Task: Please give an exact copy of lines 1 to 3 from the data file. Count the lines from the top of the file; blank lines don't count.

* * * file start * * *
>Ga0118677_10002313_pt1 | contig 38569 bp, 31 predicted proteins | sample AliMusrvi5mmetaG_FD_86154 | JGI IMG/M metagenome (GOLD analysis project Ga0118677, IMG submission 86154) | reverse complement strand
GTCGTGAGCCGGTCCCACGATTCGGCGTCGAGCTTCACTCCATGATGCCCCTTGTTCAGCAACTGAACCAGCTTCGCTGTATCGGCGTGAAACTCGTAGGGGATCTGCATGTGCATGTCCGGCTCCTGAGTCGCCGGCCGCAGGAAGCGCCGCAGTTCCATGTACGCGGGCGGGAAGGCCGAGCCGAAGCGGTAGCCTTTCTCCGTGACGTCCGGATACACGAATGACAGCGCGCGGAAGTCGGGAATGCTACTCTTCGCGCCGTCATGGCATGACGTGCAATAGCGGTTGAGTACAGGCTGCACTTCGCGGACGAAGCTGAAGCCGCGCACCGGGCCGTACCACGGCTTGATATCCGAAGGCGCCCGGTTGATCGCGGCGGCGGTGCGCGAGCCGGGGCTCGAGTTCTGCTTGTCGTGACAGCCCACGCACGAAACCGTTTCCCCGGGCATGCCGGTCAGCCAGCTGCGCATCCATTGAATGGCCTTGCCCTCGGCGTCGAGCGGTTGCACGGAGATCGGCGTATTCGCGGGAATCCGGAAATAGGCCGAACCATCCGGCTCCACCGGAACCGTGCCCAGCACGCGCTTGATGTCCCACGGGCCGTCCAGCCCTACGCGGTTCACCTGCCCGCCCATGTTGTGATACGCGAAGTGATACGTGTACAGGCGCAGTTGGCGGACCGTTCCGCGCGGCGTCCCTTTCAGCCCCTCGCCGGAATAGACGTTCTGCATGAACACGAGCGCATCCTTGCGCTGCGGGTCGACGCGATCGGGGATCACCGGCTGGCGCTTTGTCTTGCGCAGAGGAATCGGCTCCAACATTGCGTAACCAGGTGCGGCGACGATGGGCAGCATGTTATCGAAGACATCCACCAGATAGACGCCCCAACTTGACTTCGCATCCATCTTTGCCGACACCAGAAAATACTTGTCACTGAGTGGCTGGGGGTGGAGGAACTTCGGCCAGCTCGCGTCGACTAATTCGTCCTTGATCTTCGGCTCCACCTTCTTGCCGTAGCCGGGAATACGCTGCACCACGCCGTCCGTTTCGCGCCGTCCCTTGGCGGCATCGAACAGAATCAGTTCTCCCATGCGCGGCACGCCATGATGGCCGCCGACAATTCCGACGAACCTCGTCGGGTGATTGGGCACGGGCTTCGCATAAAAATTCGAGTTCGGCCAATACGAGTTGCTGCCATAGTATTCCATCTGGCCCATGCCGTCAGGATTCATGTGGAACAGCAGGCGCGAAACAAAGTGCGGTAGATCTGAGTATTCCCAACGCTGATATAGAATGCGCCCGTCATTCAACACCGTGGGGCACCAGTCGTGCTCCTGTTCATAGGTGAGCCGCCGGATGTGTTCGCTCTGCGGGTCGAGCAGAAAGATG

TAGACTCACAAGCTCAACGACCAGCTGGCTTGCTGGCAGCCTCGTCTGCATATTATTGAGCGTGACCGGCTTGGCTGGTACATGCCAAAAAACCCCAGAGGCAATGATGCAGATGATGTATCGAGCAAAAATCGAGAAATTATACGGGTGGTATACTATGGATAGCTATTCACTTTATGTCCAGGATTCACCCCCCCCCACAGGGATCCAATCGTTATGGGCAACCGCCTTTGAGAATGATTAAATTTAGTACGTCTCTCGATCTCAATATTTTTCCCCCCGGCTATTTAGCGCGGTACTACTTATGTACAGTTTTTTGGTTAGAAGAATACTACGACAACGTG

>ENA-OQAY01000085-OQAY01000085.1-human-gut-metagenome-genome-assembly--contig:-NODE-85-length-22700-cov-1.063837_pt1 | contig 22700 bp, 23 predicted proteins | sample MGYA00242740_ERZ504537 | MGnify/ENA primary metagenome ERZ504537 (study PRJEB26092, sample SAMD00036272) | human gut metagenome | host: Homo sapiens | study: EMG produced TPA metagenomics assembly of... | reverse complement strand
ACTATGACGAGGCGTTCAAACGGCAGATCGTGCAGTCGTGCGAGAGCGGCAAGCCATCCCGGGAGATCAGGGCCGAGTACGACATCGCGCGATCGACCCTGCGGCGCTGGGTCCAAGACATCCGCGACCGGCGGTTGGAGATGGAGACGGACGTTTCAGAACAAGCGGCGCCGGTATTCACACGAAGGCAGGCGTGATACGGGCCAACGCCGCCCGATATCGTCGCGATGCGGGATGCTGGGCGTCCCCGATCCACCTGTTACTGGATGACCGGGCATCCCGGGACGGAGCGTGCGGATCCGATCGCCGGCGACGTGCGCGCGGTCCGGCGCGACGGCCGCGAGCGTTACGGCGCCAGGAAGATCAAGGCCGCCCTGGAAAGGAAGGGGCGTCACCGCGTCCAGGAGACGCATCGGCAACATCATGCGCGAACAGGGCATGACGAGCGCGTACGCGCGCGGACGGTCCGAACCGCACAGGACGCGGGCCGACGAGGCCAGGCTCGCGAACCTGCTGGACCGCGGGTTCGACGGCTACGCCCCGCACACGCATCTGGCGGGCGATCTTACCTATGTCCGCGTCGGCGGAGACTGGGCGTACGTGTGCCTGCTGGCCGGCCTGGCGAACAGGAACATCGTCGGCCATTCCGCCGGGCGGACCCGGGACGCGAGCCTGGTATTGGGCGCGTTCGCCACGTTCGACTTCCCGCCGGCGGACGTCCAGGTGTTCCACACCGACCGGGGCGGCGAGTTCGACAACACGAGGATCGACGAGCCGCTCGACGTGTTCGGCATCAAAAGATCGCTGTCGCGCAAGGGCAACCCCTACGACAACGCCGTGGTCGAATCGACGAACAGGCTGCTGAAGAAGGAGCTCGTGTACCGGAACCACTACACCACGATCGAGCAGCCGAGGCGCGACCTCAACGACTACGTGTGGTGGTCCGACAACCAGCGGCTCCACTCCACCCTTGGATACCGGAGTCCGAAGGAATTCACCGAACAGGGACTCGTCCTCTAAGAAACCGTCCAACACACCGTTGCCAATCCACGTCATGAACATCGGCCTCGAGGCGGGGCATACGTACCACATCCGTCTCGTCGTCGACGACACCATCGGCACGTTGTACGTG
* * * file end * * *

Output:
>Ga0118677_10002313_pt1 | contig 38569 bp, 31 predicted proteins | sample AliMusrvi5mmetaG_FD_86154 | JGI IMG/M metagenome (GOLD analysis project Ga0118677, IMG submission 86154) | reverse complement strand
GTCGTGAGCCGGTCCCACGATTCGGCGTCGAGCTTCACTCCATGATGCCCCTTGTTCAGCAACTGAACCAGCTTCGCTGTATCGGCGTGAAACTCGTAGGGGATCTGCATGTGCATGTCCGGCTCCTGAGTCGCCGGCCGCAGGAAGCGCCGCAGTTCCATGTACGCGGGCGGGAAGGCCGAGCCGAAGCGGTAGCCTTTCTCCGTGACGTCCGGATACACGAATGACAGCGCGCGGAAGTCGGGAATGCTACTCTTCGCGCCGTCATGGCATGACGTGCAATAGCGGTTGAGTACAGGCTGCACTTCGCGGACGAAGCTGAAGCCGCGCACCGGGCCGTACCACGGCTTGATATCCGAAGGCGCCCGGTTGATCGCGGCGGCGGTGCGCGAGCCGGGGCTCGAGTTCTGCTTGTCGTGACAGCCCACGCACGAAACCGTTTCCCCGGGCATGCCGGTCAGCCAGCTGCGCATCCATTGAATGGCCTTGCCCTCGGCGTCGAGCGGTTGCACGGAGATCGGCGTATTCGCGGGAATCCGGAAATAGGCCGAACCATCCGGCTCCACCGGAACCGTGCCCAGCACGCGCTTGATGTCCCACGGGCCGTCCAGCCCTACGCGGTTCACCTGCCCGCCCATGTTGTGATACGCGAAGTGATACGTGTACAGGCGCAGTTGGCGGACCGTTCCGCGCGGCGTCCCTTTCAGCCCCTCGCCGGAATAGACGTTCTGCATGAACACGAGCGCATCCTTGCGCTGCGGGTCGACGCGATCGGGGATCACCGGCTGGCGCTTTGTCTTGCGCAGAGGAATCGGCTCCAACATTGCGTAACCAGGTGCGGCGACGATGGGCAGCATGTTATCGAAGACATCCACCAGATAGACGCCCCAACTTGACTTCGCATCCATCTTTGCCGACACCAGAAAATACTTGTCACTGAGTGGCTGGGGGTGGAGGAACTTCGGCCAGCTCGCGTCGACTAATTCGTCCTTGATCTTCGGCTCCACCTTCTTGCCGTAGCCGGGAATACGCTGCACCACGCCGTCCGTTTCGCGCCGTCCCTTGGCGGCATCGAACAGAATCAGTTCTCCCATGCGCGGCACGCCATGATGGCCGCCGACAATTCCGACGAACCTCGTCGGGTGATTGGGCACGGGCTTCGCATAAAAATTCGAGTTCGGCCAATACGAGTTGCTGCCATAGTATTCCATCTGGCCCATGCCGTCAGGATTCATGTGGAACAGCAGGCGCGAAACAAAGTGCGGTAGATCTGAGTATTCCCAACGCTGATATAGAATGCGCCCGTCATTCAACACCGTGGGGCACCAGTCGTGCTCCTGTTCATAGGTGAGCCGCCGGATGTGTTCGCTCTGCGGGTCGAGCAGAAAGATG

TAGACTCACAAGCTCAACGACCAGCTGGCTTGCTGGCAGCCTCGTCTGCATATTATTGAGCGTGACCGGCTTGGCTGGTACATGCCAAAAAACCCCAGAGGCAATGATGCAGATGATGTATCGAGCAAAAATCGAGAAATTATACGGGTGGTATACTATGGATAGCTATTCACTTTATGTCCAGGATTCACCCCCCCCCACAGGGATCCAATCGTTATGGGCAACCGCCTTTGAGAATGATTAAATTTAGTACGTCTCTCGATCTCAATATTTTTCCCCCCGGCTATTTAGCGCGGTACTACTTATGTACAGTTTTTTGGTTAGAAGAATACTACGACAACGTG